The most recent Conference of Parties (COP25) recently took place in Madrid, and there was a pervasive sense of frustration amongst delegates because many governments fell short of prescribed temperature rise targets, and in some cases delayed meeting them altogether.

In the early 1970s when I made this simple cartoon I was unaware of what the future would bring. it isn’ just water vapour that planes put into the air: Carbon emissions from air travel has become a serious problem and continues to rise. If nothing changes, air travel alone will use around half of our emissions budget by 2050. Ironically I’ve contributed to the problem by flying around the world to work on environmental stories, but when it comes to climate change, few of us are squeaky clean.

Unfortunately, there has been a mismatch between what scientists know and how politicians behave in light of the facts. Climate scientists tend to be pessimistic about the current trend in rising global temperatures whilst politicians are more optimistic – in part because, when they take time to consult scientific research (which is by no means a given), they reach conclusions in a way that scientists don’t, cherrypicking the evidence that best suits their policies. The reality is, their goals are very different.

A Cross Section of Scientists and Politicians Stand Together.
It’s easy to tell the optimists from the pessimists, but the situation is complicated. Baz seems cheery, he’s a politician but has always identified as a scientist – he’s mistaken, although he does have a GCE O-Level in Biology, but has worked as an economists for most of his life – he thinks natural resources are free, to be taken without penalty, and world economies must keep expanding to survive, even though our world has finite resources. Then there’s Phil, who thinks he knows a lot about science because he has a school certificate in sociology. Recently, he’s been appearing on T.V., describing himself as a crypto-zoologist, claiming the existence of animals for which there is no scientific evidence, in some cases describing them as spiritual entities. Phil has a gift – he can sound convincing about almost anything, and the less he knows the more convincing he sounds, especially to those with limited scientific knowledge. A cursory glance at Phil’s face suggests pessimism, but really he’s just gormless – Phil is a likeable idiot.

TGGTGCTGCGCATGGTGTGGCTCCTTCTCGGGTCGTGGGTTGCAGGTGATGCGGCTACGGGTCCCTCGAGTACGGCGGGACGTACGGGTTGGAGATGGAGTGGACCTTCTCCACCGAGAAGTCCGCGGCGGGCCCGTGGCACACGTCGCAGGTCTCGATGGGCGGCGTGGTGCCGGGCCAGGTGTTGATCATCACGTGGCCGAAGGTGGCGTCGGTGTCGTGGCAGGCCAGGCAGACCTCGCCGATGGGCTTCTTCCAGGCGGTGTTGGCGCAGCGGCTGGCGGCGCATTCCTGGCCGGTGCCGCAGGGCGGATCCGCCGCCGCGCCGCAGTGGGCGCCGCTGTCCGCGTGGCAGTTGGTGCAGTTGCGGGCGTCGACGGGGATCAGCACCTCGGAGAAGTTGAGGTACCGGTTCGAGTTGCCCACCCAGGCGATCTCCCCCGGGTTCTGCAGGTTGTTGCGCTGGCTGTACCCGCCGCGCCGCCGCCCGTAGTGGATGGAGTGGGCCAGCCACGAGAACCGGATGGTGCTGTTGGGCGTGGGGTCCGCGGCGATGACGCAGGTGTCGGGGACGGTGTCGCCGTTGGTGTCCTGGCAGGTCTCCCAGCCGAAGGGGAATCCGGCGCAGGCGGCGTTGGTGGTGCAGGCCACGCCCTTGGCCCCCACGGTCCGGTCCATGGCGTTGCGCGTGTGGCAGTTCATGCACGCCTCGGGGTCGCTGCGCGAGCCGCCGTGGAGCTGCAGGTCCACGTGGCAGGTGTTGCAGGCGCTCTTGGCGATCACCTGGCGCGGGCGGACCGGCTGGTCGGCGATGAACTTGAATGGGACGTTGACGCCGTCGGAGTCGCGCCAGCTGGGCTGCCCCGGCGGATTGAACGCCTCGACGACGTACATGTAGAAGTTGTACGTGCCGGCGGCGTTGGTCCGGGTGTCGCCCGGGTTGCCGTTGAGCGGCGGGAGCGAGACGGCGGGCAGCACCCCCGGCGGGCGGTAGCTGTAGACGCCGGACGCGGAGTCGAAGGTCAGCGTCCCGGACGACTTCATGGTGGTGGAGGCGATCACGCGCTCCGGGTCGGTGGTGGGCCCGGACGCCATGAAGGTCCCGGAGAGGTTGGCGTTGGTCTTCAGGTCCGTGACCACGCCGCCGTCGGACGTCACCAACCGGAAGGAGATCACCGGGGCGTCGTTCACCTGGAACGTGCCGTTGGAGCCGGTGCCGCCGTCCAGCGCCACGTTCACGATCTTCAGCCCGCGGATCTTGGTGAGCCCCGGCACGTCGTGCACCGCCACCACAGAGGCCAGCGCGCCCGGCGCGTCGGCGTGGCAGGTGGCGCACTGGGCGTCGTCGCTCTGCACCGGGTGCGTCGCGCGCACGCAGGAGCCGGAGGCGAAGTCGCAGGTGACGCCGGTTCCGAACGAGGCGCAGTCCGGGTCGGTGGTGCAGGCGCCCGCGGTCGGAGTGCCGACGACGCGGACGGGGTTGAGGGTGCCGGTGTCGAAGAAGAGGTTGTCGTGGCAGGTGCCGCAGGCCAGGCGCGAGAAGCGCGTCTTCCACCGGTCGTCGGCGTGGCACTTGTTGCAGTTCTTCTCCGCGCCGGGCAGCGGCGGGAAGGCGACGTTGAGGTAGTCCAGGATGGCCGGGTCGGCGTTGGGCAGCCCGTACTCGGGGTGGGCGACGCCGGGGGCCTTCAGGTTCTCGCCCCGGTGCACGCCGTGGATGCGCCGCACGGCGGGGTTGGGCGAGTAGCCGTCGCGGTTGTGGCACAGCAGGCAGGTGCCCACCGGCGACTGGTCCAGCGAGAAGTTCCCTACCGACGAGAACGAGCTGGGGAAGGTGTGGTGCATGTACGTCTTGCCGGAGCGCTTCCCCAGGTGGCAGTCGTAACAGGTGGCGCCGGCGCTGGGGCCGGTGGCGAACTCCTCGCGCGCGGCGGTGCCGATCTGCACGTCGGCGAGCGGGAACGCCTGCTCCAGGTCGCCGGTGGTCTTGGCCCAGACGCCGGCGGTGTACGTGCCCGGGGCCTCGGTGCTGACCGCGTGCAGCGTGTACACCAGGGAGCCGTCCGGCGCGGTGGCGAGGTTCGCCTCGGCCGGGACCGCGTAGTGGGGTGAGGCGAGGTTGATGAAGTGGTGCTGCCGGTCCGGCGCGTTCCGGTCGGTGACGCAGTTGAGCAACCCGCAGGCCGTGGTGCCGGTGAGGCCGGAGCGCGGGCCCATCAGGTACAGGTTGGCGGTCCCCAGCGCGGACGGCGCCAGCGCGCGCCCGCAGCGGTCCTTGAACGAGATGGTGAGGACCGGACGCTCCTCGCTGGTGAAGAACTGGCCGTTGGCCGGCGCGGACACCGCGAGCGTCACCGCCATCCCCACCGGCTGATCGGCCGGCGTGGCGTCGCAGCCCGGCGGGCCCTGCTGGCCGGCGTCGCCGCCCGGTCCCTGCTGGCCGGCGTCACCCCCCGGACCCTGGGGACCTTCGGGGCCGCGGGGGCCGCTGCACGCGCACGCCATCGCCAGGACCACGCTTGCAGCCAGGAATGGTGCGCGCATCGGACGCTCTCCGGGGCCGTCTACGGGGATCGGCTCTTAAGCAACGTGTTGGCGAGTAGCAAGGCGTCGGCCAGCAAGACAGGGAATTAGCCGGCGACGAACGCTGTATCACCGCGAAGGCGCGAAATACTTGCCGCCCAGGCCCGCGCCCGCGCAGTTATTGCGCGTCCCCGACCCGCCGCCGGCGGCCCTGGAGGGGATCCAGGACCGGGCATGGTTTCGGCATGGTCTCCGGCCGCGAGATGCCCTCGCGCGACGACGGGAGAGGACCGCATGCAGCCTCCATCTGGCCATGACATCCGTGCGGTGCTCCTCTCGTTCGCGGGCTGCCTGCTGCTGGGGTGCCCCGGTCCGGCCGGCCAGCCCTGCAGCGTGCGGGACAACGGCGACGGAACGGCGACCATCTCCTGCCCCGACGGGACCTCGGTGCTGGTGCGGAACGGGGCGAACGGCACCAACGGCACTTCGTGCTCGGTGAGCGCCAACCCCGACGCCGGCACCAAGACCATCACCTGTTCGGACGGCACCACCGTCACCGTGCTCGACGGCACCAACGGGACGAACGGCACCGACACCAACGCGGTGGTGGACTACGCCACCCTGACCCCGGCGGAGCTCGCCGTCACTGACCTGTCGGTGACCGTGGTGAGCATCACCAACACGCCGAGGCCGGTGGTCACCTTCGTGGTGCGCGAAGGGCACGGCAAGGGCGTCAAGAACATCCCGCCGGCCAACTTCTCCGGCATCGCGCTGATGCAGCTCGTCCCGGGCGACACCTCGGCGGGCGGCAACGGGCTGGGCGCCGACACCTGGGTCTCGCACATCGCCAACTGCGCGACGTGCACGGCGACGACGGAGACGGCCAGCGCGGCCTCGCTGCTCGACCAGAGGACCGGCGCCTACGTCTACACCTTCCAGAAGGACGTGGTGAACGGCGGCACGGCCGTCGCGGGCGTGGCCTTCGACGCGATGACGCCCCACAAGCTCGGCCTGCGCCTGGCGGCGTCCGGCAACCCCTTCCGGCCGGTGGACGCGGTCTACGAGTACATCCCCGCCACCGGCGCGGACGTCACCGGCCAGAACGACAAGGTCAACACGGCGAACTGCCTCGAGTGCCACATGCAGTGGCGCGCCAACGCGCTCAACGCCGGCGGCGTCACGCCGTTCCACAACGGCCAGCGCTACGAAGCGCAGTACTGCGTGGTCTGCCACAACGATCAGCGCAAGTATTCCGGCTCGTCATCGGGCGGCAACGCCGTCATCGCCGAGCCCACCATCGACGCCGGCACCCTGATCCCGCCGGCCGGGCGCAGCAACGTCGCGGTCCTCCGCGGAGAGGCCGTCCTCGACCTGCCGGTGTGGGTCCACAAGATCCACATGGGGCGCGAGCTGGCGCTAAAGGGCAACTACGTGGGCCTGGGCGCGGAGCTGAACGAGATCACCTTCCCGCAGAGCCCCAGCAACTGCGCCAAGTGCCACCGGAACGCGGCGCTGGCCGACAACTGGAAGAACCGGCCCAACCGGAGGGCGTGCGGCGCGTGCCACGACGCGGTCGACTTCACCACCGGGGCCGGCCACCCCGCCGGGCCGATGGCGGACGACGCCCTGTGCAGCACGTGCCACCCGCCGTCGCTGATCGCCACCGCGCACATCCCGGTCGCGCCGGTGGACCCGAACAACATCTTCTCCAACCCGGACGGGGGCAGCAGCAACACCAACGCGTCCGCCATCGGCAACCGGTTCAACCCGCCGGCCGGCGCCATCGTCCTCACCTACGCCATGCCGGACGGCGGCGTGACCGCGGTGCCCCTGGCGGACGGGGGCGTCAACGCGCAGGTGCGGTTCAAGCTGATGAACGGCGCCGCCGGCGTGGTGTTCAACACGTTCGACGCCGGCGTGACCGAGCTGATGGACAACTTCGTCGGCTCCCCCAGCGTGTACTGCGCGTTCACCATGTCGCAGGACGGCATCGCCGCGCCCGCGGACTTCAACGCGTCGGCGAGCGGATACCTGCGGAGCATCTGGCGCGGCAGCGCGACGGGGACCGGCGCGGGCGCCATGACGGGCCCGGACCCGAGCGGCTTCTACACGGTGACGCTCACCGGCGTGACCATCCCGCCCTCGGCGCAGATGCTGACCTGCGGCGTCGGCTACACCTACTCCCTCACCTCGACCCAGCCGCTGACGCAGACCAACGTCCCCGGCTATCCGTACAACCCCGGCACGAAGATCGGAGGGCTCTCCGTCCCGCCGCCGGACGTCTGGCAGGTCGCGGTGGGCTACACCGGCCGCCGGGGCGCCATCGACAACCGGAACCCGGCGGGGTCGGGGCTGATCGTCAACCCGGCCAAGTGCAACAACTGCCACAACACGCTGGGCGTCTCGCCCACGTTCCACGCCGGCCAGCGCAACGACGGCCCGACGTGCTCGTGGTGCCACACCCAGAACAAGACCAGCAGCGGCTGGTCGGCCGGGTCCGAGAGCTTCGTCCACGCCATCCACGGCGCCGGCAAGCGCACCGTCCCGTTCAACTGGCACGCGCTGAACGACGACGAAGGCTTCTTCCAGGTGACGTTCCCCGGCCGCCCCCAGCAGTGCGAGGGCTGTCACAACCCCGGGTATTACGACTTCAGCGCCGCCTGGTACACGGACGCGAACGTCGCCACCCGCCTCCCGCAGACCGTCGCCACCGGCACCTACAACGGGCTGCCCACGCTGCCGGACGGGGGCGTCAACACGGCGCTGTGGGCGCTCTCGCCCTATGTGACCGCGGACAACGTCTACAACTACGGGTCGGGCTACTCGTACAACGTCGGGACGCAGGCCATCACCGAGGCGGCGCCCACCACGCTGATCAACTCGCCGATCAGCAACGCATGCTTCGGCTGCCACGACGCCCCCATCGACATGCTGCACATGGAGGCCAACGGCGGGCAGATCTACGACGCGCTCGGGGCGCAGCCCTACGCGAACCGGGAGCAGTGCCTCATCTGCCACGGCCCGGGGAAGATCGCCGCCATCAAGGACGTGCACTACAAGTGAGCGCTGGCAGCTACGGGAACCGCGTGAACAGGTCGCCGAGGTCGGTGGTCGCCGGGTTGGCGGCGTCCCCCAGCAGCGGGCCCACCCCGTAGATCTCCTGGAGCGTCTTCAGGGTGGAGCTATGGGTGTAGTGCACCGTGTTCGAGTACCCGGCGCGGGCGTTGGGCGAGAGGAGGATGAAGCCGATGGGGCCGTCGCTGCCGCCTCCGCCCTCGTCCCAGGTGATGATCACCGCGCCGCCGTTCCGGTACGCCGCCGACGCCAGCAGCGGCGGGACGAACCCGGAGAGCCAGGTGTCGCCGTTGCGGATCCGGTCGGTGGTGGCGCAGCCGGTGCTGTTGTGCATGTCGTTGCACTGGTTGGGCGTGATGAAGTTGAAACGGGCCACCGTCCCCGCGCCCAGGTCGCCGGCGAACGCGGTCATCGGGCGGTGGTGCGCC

Crypto Phil came for a visit the other day and noticed tracks across my lawn: he told me that their size and the presence of toes were a sure sign that a bigfoot had visited my garden. This he said was unusual. I mentioned that before the thaw had set in I’d been walking along the same snow track to put food out on the bird table. ‘And are you seeing fewer birds since the footprints showed up?’ he asked. The weather had become milder, the snow was melting and I admitted that fewer birds were coming in. ‘There you are then.’ he said. Phil likes coming to conclusions – it’s all the stuff before that he has trouble with.

Science is a rigorous process with the fine details being continuously refined; it never stands still and those working in different disciplines may not have enough expertise to make value judgements outside of their field. So, what chance do the rest of us have? Well, not a lot, but if the science under consideration derives from a prestigious scientific journal such as ‘Science’ or ‘Nature’, we can be fairly confident of the veracity of the published work, everything will have been vigorously peer reviewed, and we should pay attention to the conclusions because science is not a matter of opinion to be countered by ‘alternative facts’. There is in any case usually no need to get sniffy about less prestigious publications, as most are peer reviewed journals and in consequence reliable, although it is wise to be discerning. ‘The Journal of Little Green Men’, probably doesn’t need to be on your reading list unless all your research is being done on social media. 

There’s no need to make things up about science and nature – the real world is interesting enough already.

The result of Britain’s December 2019  general election was interesting because Parties with strong environmental policies (such as the Green Party) did not make inroads into votes going to more traditional parties. This raises the question as to how the electorate can be persuaded to vote for politicians prioritizing environmental issues over other concerns, because If this can’t be done, the traditional parties will have to be pushed into do doing far more to combat climate change.

Motivating individuals to react proactively to the climate crisis has been difficult; a great many people will happily admit to the problem, but so far, few have been inclined to vote for change. Tell people that it is necessary to keep global temperature increase down to 1.5°C over a century and they show very little interest – probably because the information is presented with no sense of urgency and it doesn’t spur individuals on to demand action from their leaders. Recently, Brexit split Britain with clear opinions for and against and there was a clear understanding that this was an important issue; but compared to rapid species loss, declining natural environments and climate change, it might prove in the longterm to be far less consequential.

Britain has experienced some really warm summers during the last century. The summer of 1976 stands out in my mind in particular because I spent a good many days filming heathland and woodland fires. Going back through meteorological records there have been many hot summers, but nothing compares to the present. The last 9 years have, globally, been the hottest on record.